"Summer market statistics are often not the best indicators of housing market conditions. We generally see an uptick in sales following Labour Day, as a greater cross-section of would-be buyers and sellers start to consider listing and/or purchasing a home. As we move through the fall, we should start to get a better sense of the impacts of the Fair Housing Plan and higher borrowing costs," said TREB CEO John DiMichele.
The MLS® Home Price Index (HPI) Composite Benchmark price was up by 18 per cent on a year-over-year basis. However, the Composite Benchmark was down by 4.6 per cent relative to June. Monthly MLS® HPI declines were driven more so by single-family home types. The average selling price for all home types combined was up by five per cent year-over-year to $746,218.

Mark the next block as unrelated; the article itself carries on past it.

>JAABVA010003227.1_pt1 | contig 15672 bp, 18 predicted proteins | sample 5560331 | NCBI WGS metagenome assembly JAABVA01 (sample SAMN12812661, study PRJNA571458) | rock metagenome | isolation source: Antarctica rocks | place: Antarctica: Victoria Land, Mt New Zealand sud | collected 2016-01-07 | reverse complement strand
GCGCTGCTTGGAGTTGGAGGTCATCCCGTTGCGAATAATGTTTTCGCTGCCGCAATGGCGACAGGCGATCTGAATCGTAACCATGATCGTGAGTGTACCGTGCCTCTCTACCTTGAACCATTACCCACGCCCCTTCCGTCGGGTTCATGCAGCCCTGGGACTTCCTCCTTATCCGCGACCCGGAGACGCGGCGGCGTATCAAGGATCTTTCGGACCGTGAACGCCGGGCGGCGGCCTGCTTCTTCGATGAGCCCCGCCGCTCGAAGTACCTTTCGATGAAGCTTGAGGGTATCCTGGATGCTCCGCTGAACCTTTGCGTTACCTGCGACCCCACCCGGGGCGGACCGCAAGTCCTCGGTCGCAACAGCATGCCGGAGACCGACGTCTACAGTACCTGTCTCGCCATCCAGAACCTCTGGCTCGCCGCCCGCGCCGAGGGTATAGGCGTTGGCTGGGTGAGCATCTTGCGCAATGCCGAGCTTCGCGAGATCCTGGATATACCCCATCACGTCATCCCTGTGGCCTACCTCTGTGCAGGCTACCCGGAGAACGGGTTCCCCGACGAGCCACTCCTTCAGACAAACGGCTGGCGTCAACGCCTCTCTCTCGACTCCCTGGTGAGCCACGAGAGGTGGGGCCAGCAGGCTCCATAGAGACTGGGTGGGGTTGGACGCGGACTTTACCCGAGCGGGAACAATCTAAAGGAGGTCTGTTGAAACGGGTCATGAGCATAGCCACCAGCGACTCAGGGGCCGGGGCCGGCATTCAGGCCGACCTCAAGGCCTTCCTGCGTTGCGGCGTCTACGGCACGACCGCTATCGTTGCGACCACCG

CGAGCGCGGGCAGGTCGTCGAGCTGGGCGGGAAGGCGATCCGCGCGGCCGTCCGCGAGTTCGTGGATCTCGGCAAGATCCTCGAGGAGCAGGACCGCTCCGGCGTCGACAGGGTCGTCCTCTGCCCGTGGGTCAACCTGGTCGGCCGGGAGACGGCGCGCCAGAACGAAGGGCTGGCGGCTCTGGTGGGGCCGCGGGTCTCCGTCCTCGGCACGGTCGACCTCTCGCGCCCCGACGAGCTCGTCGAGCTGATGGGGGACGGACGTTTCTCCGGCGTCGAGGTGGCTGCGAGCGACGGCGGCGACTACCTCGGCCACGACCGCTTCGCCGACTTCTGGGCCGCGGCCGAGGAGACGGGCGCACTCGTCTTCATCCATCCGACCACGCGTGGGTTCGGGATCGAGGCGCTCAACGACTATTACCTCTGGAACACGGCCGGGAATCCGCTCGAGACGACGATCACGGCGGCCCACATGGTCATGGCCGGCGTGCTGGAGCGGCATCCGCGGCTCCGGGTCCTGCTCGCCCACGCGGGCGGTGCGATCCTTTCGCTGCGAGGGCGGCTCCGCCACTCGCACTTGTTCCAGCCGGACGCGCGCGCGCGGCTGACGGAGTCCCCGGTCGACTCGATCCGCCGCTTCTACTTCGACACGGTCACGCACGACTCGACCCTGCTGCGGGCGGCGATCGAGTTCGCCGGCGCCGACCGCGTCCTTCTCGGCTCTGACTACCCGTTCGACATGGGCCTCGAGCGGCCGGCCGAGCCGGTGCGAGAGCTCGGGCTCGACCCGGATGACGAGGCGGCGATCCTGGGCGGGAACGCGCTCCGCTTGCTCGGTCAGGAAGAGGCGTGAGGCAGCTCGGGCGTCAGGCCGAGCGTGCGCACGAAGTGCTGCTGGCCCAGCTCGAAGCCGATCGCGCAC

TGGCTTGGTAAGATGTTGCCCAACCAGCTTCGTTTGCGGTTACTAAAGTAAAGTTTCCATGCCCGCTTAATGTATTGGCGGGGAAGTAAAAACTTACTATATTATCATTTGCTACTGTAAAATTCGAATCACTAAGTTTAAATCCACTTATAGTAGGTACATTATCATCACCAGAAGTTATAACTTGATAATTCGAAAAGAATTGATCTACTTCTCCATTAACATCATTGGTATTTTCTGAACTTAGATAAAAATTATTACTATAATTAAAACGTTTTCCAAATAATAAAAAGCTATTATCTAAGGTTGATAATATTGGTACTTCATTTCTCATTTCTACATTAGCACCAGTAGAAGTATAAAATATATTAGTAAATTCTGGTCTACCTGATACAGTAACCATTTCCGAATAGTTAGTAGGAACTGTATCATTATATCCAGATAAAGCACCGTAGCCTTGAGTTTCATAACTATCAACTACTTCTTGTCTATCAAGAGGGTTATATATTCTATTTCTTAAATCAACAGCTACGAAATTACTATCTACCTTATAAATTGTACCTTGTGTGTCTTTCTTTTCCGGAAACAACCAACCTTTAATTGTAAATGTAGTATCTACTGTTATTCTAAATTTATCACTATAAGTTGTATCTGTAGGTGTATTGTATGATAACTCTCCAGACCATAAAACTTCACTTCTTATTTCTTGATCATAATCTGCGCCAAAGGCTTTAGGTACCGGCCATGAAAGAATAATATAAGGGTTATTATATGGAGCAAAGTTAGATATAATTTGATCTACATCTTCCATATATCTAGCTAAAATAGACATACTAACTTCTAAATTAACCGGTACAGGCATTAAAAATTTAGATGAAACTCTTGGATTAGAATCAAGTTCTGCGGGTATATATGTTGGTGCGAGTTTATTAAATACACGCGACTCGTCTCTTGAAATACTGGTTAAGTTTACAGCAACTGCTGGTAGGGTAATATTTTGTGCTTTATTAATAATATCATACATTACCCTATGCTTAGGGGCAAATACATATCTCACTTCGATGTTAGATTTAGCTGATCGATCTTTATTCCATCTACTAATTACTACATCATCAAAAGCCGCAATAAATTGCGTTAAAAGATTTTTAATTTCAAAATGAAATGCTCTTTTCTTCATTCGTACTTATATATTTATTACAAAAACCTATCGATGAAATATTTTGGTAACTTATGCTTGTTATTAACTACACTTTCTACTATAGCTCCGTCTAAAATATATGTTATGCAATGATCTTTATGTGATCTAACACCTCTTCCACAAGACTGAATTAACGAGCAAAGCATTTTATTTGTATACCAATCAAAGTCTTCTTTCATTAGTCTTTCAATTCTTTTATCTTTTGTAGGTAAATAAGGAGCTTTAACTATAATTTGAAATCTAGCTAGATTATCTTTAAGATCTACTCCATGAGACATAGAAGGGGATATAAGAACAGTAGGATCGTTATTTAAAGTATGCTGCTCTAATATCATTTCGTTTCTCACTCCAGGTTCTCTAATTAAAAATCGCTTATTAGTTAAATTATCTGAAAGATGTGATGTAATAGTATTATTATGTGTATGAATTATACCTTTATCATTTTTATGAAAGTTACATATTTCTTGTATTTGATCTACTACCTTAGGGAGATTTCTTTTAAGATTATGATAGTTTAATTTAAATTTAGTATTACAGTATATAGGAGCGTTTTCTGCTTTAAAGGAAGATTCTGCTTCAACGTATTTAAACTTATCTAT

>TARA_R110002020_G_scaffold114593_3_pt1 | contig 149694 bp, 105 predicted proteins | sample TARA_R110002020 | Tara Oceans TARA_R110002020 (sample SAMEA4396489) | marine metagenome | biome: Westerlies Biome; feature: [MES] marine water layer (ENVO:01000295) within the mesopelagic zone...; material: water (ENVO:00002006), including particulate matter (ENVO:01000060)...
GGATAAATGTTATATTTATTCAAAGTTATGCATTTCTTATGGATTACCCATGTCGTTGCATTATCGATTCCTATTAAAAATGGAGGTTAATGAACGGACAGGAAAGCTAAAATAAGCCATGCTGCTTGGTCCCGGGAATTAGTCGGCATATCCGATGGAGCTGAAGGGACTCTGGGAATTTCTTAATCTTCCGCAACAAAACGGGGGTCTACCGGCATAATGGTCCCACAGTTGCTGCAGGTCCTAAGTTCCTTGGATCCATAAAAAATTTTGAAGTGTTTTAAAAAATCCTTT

"Home buyers benefitted from more choice in the market this July compared to the same time last year. This was reflected in home prices and home price growth. Looking forward, if we do see some would-be home buyers move off the sidelines and back into the market without a similar increase in new listings, we could see some of this newfound choice erode. The recent changes in the sales and price trends have masked the fact that housing supply remains an issue in the GTA," said Jason Mercer, TREB's Director of Market Analysis.
Retrieved from Toronto Real Estate Board Report